After Martinez's request for the book had been denied because of its depictions of sex and violence, he had gone to court and an American judge had carefully worked his way through the whole thing to deduce whether or not it had literary merit. And then ruled that it did. I'm not a lawyer, but I assume that means that it is now the law that I have literary merit.Here's the article in Time magazine describing the werewolf erotica case.
The court report includes a full plot synopsis, that is probably more detailed and well put together than the one I produced when I proposed the actual book. It goes on to ask the opinion of a creative writing teacher, who seems to like it, and is quoted as saying its themes of freedom are proof of its "literary merit" and that it has "characteristics of literary fiction". And "considerable effort went into the creation of the book, and the plot is more than a sham." More than a sham? Aw, shucks. Later, the report calls my book "Perhaps less than Shakespearian?" Perhaps? Well OK, as long as there's only a little doubt as to whether I am better than Shakespeare, legally.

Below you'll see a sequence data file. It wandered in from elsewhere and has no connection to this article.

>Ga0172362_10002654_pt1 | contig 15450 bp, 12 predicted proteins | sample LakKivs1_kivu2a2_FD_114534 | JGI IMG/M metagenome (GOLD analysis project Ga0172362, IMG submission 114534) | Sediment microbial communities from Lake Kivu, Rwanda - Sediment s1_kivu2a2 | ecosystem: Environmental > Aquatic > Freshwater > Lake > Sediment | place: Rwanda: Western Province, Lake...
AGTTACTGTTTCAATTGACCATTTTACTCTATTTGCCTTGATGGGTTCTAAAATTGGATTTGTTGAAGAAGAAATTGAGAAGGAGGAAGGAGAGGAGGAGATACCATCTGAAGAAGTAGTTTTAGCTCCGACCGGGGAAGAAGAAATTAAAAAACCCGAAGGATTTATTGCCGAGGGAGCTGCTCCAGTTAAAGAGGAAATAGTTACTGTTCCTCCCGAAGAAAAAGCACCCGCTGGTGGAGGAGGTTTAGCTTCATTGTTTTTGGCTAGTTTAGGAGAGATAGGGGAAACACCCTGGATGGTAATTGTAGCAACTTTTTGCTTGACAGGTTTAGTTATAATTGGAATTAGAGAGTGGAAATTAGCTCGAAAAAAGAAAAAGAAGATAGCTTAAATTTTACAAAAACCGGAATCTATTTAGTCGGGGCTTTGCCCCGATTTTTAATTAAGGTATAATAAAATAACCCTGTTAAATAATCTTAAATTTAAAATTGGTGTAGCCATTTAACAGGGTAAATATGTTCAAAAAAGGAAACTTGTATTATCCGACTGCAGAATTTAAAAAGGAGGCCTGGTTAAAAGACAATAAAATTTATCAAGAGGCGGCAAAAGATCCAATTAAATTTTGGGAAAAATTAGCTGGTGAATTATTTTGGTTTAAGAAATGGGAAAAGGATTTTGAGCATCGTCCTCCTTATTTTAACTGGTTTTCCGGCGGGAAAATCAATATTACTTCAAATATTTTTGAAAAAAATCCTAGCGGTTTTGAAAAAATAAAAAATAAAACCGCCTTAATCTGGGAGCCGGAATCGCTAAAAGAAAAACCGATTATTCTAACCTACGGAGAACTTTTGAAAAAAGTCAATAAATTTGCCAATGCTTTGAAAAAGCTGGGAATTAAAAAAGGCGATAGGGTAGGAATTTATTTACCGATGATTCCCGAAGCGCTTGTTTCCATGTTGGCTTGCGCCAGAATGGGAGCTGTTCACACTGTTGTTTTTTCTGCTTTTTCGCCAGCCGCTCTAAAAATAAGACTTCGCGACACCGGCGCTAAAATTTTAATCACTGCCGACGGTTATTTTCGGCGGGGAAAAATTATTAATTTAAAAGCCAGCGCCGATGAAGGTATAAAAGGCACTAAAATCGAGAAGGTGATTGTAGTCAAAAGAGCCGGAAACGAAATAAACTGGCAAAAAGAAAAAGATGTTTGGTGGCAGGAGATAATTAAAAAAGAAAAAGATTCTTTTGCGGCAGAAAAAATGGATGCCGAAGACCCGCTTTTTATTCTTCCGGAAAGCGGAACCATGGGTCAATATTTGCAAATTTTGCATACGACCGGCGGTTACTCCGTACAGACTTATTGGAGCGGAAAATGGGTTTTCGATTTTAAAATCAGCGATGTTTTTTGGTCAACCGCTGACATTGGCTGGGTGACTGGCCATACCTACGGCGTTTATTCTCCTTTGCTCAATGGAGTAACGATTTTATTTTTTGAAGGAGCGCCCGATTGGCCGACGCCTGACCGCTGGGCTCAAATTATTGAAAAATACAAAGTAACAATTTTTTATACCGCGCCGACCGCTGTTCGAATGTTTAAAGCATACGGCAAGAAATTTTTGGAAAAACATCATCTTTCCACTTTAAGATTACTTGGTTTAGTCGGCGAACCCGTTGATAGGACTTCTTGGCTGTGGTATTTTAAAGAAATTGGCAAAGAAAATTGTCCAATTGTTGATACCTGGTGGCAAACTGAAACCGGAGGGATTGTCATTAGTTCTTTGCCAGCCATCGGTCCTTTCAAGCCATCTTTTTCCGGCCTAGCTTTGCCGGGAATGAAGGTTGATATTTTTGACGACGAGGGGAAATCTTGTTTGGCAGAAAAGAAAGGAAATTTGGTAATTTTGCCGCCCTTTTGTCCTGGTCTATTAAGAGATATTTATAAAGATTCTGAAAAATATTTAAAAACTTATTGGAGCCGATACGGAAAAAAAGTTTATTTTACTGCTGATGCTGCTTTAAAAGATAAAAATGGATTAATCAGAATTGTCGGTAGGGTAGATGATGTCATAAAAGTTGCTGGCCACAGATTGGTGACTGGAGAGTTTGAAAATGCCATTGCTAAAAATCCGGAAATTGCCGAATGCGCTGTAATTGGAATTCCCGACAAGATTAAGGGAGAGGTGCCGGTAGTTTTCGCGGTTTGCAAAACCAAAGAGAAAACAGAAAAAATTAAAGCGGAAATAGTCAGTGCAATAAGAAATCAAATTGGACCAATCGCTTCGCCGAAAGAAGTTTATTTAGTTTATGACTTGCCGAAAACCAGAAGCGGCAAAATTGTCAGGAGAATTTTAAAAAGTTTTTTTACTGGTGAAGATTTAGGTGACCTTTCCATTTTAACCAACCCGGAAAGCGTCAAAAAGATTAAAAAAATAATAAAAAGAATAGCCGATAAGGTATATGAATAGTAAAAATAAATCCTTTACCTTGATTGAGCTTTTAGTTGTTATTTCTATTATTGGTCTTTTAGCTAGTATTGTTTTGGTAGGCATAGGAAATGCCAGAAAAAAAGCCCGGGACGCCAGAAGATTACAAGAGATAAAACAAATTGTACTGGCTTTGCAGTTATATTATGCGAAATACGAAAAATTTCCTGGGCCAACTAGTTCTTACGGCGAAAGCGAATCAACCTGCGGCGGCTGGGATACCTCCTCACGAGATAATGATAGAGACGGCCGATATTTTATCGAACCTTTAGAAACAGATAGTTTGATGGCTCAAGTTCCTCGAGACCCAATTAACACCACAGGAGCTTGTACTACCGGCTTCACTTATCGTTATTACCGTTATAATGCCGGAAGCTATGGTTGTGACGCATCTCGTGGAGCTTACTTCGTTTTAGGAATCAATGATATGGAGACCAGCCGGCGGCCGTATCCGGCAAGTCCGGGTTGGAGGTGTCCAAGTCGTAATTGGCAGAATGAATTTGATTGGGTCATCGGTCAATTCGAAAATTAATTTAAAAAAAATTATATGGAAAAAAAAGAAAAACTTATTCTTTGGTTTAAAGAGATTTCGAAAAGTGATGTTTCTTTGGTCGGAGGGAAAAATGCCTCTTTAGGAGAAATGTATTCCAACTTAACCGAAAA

On Twitter Mathilde has said that out-of-print copies of the book were going for over $80. It currently is only available as an ebook but will be re-released in paperback next year.